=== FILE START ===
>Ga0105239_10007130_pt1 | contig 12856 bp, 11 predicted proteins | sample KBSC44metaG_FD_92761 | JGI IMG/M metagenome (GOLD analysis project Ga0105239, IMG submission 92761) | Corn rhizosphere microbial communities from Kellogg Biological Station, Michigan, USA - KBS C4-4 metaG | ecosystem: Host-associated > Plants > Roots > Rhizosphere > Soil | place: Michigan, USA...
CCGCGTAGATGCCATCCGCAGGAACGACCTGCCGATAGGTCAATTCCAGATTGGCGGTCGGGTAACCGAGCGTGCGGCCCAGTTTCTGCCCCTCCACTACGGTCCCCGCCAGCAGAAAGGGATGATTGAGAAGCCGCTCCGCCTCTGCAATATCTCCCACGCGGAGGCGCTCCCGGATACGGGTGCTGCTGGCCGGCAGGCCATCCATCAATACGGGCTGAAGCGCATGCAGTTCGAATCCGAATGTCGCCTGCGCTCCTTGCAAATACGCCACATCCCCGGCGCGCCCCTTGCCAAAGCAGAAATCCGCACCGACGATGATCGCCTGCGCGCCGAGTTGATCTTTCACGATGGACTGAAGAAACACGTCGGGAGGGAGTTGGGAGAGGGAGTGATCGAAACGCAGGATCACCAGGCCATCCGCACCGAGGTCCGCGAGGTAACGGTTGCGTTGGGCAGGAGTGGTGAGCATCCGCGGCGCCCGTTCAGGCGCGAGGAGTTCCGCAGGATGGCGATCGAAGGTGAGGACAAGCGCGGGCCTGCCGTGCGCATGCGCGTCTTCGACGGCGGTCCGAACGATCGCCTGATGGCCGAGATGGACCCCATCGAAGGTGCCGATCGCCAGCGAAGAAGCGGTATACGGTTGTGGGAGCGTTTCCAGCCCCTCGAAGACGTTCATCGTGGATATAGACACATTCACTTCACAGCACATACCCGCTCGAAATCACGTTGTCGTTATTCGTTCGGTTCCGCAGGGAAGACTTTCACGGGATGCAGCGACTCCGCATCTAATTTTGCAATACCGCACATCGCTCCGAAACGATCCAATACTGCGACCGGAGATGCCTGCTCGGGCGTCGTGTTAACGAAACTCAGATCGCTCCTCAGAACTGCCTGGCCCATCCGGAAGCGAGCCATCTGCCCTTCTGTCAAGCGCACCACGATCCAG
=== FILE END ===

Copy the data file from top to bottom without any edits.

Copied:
>Ga0105239_10007130_pt1 | contig 12856 bp, 11 predicted proteins | sample KBSC44metaG_FD_92761 | JGI IMG/M metagenome (GOLD analysis project Ga0105239, IMG submission 92761) | Corn rhizosphere microbial communities from Kellogg Biological Station, Michigan, USA - KBS C4-4 metaG | ecosystem: Host-associated > Plants > Roots > Rhizosphere > Soil | place: Michigan, USA...
CCGCGTAGATGCCATCCGCAGGAACGACCTGCCGATAGGTCAATTCCAGATTGGCGGTCGGGTAACCGAGCGTGCGGCCCAGTTTCTGCCCCTCCACTACGGTCCCCGCCAGCAGAAAGGGATGATTGAGAAGCCGCTCCGCCTCTGCAATATCTCCCACGCGGAGGCGCTCCCGGATACGGGTGCTGCTGGCCGGCAGGCCATCCATCAATACGGGCTGAAGCGCATGCAGTTCGAATCCGAATGTCGCCTGCGCTCCTTGCAAATACGCCACATCCCCGGCGCGCCCCTTGCCAAAGCAGAAATCCGCACCGACGATGATCGCCTGCGCGCCGAGTTGATCTTTCACGATGGACTGAAGAAACACGTCGGGAGGGAGTTGGGAGAGGGAGTGATCGAAACGCAGGATCACCAGGCCATCCGCACCGAGGTCCGCGAGGTAACGGTTGCGTTGGGCAGGAGTGGTGAGCATCCGCGGCGCCCGTTCAGGCGCGAGGAGTTCCGCAGGATGGCGATCGAAGGTGAGGACAAGCGCGGGCCTGCCGTGCGCATGCGCGTCTTCGACGGCGGTCCGAACGATCGCCTGATGGCCGAGATGGACCCCATCGAAGGTGCCGATCGCCAGCGAAGAAGCGGTATACGGTTGTGGGAGCGTTTCCAGCCCCTCGAAGACGTTCATCGTGGATATAGACACATTCACTTCACAGCACATACCCGCTCGAAATCACGTTGTCGTTATTCGTTCGGTTCCGCAGGGAAGACTTTCACGGGATGCAGCGACTCCGCATCTAATTTTGCAATACCGCACATCGCTCCGAAACGATCCAATACTGCGACCGGAGATGCCTGCTCGGGCGTCGTGTTAACGAAACTCAGATCGCTCCTCAGAACTGCCTGGCCCATCCGGAAGCGAGCCATCTGCCCTTCTGTCAAGCGCACCACGATCCAG